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T H E K I C K S TA R T E R

S C I E N C E N OT S I L E N C E

RANIA BATRICE Senior Adviser March for Science

The world’s largest grassroots community of science advocates, March for Science, has a new (and maybe surprising) homebase. From its headquarters in Dallas, Rania Batrice is leading a charge to unite folks around the world in support of science-informed public policies. Locals Jack Matthews, Lynn McBee, Don Williams, and Trammell S. Crow Jr. had a hand in making the move happen, thanks to their support, Batrice says. This past fall, she traveled to Madrid to launch the “Science Not Silence” campaign at the United Nations Climate Change Conference. Batrice is working to get leaders around the world to “publicly accept established science and raise their climate ambitions.“ The first generation American, born to Palestinian parents, believes that “change can happen from within when people come together,” and the climate campaign has a simple mission: to open a dialogue between scientists and their communities. Save the date and tell your friends: the 2020 March for Science will be held on April 22 in Dallas and hundreds of cities around the world. —QP

D A L L A S I N N O VAT E S

‘THEIR FUTURE IS OUR FUTURE’ Matt Tranchin wants to help keep the world above water, one island nation at a time. After a chance meeting with the president of the Republic of Palau, an island nation in the Western Pacific, the Dallas native found himself on the frontlines of the global climate change crisis. “If you accept that climate change poses an existential crisis and you want to get involved, it’s only natural to want to prioritize the world’s most vulnerable communities,” says Tranchin, who is now executive director of the Dallas-based Island Resilience Partnership. For island nations, global warming’s impact, seen with rising sea levels and natural disasters, has been devastating, he says. But helping these islands trade in their reliance on imported diesel—an expensive, shipped-in commodity—has meant developing renewable and decentralized energy infrastructure in these communities to bring sustainability and resilience to these parts of the world. IRP has partnered with GridMarket, an artificial intelligence company that spun out of NYC’s Hurricane Sandy Task Force, and EarthX to help island nations transform their national energy infrastructure at no cost to governments. By next year, Palau’s renewable energy is expected to grow from 3 percent to 55 percent of its energy generation, while reducing the cost of energy by more than 30%. Building off the momentum from its inaugural partnership with Palau, IRP has gone on to establish public-private partnerships with the Independent State of Samoa and the Kingdom of Tonga. So why is this initiative based in a landlocked part of Texas? That’s easy, Tranchin says, their future is our future. —Candace Carlisle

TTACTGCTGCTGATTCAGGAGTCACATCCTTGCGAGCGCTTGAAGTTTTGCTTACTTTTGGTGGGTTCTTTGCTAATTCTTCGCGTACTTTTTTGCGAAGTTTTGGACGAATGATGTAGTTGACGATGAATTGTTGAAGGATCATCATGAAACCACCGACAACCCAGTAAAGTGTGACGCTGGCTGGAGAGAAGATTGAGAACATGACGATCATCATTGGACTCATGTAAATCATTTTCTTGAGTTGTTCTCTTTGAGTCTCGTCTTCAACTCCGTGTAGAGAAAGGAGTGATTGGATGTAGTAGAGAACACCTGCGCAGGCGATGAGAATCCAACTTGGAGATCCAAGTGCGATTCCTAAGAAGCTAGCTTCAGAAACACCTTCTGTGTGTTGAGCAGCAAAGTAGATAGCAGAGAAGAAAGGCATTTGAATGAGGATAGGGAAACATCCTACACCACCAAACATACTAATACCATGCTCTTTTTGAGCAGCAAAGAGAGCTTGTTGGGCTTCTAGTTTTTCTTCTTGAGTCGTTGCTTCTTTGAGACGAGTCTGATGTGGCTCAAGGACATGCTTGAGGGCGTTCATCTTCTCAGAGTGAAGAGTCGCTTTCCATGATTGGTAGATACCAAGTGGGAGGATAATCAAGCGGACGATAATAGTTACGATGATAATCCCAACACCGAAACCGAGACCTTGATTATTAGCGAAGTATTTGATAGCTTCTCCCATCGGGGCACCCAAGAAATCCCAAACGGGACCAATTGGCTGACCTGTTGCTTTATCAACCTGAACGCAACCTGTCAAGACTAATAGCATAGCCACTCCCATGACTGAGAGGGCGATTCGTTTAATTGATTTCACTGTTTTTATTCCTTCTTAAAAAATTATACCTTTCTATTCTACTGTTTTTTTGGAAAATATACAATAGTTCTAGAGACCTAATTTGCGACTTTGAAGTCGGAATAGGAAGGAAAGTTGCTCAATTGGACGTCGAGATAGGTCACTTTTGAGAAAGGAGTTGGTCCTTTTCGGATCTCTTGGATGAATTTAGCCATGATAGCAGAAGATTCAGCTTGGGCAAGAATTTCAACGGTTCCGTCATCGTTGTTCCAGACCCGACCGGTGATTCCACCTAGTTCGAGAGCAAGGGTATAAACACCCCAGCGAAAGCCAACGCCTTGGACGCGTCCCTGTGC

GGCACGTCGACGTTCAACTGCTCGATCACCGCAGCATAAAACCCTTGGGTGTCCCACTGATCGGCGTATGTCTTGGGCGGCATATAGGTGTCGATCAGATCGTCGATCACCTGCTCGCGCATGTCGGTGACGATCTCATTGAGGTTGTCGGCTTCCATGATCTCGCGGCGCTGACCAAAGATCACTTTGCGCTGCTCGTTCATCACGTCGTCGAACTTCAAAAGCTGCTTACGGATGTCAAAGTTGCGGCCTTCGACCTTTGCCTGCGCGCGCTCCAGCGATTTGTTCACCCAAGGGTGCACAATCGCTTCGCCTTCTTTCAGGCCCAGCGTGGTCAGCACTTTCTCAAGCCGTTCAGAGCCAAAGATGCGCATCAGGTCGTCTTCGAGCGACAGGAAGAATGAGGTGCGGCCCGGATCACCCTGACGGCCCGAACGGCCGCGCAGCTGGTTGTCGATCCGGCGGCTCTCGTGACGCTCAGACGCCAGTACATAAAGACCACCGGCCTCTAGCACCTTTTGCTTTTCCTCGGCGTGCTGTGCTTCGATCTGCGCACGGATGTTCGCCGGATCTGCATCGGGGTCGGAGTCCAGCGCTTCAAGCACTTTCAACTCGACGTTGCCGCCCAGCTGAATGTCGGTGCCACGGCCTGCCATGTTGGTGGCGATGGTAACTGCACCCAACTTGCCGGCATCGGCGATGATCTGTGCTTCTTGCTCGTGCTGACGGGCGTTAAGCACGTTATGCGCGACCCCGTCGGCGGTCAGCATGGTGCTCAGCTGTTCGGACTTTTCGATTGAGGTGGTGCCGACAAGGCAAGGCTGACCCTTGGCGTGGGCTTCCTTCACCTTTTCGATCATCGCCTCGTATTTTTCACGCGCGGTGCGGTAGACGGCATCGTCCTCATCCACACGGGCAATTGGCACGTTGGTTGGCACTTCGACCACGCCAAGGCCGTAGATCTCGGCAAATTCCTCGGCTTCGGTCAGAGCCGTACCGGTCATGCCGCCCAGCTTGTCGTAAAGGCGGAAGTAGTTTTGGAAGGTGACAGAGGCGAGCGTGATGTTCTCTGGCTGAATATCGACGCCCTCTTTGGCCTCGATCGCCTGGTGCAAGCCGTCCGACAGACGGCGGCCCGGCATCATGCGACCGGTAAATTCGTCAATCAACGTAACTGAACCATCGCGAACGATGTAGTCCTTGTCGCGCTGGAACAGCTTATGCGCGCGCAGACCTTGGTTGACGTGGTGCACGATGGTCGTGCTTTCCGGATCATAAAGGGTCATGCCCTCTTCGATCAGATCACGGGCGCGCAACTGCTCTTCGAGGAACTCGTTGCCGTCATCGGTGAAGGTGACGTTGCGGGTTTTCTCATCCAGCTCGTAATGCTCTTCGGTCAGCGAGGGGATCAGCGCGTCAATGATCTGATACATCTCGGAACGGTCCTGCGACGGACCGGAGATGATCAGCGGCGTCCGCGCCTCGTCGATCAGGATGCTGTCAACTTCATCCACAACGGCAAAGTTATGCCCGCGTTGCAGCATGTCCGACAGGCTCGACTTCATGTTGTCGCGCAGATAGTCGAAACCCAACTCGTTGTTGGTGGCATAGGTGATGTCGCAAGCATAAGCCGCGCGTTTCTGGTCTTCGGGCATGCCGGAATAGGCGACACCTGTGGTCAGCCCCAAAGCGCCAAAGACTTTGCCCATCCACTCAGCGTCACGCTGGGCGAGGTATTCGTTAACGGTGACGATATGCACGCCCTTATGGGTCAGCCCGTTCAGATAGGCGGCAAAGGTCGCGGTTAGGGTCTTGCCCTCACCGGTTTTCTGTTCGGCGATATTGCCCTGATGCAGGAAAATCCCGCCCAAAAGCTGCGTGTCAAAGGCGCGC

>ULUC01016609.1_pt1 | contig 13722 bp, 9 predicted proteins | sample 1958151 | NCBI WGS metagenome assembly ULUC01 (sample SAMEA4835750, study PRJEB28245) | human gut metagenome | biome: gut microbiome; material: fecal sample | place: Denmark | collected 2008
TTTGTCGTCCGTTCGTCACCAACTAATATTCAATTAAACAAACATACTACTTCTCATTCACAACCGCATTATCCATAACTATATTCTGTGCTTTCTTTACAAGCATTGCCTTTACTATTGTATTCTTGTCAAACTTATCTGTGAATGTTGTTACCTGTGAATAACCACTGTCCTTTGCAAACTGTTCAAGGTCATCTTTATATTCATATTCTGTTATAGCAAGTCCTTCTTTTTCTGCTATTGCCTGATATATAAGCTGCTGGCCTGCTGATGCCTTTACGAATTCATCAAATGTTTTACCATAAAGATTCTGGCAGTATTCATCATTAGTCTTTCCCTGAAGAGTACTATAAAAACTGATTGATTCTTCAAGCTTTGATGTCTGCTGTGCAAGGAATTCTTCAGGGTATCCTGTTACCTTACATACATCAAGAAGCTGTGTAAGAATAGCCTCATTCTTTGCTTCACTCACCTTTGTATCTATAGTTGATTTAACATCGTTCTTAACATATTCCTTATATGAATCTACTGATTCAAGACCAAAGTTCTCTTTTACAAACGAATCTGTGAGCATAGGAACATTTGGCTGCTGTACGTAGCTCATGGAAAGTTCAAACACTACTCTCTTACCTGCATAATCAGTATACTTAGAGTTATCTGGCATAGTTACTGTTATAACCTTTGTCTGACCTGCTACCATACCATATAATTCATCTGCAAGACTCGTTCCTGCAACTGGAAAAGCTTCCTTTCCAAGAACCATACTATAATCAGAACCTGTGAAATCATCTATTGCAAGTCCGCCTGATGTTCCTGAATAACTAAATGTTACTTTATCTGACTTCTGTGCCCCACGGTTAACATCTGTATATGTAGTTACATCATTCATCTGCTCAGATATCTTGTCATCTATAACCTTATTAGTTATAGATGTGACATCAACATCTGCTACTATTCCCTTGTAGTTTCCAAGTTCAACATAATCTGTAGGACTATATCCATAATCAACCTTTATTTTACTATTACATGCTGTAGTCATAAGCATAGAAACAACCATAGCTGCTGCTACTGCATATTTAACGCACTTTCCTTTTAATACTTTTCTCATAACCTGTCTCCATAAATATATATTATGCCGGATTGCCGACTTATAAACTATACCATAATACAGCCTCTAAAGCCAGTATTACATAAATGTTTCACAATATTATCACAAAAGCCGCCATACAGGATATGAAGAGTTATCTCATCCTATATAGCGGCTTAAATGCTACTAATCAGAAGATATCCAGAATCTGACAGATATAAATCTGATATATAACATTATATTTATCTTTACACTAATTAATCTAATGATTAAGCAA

P H OTO S : M I C H A E L S A M P L E S

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C L I M AT E C H A N G E M A K E R

Profile for Dallas Regional Chamber Publications

Dallas Innovates 2020  

The Future is Here. The People and Companies You Need to Know in Dallas-Fort Worth.

Dallas Innovates 2020  

The Future is Here. The People and Companies You Need to Know in Dallas-Fort Worth.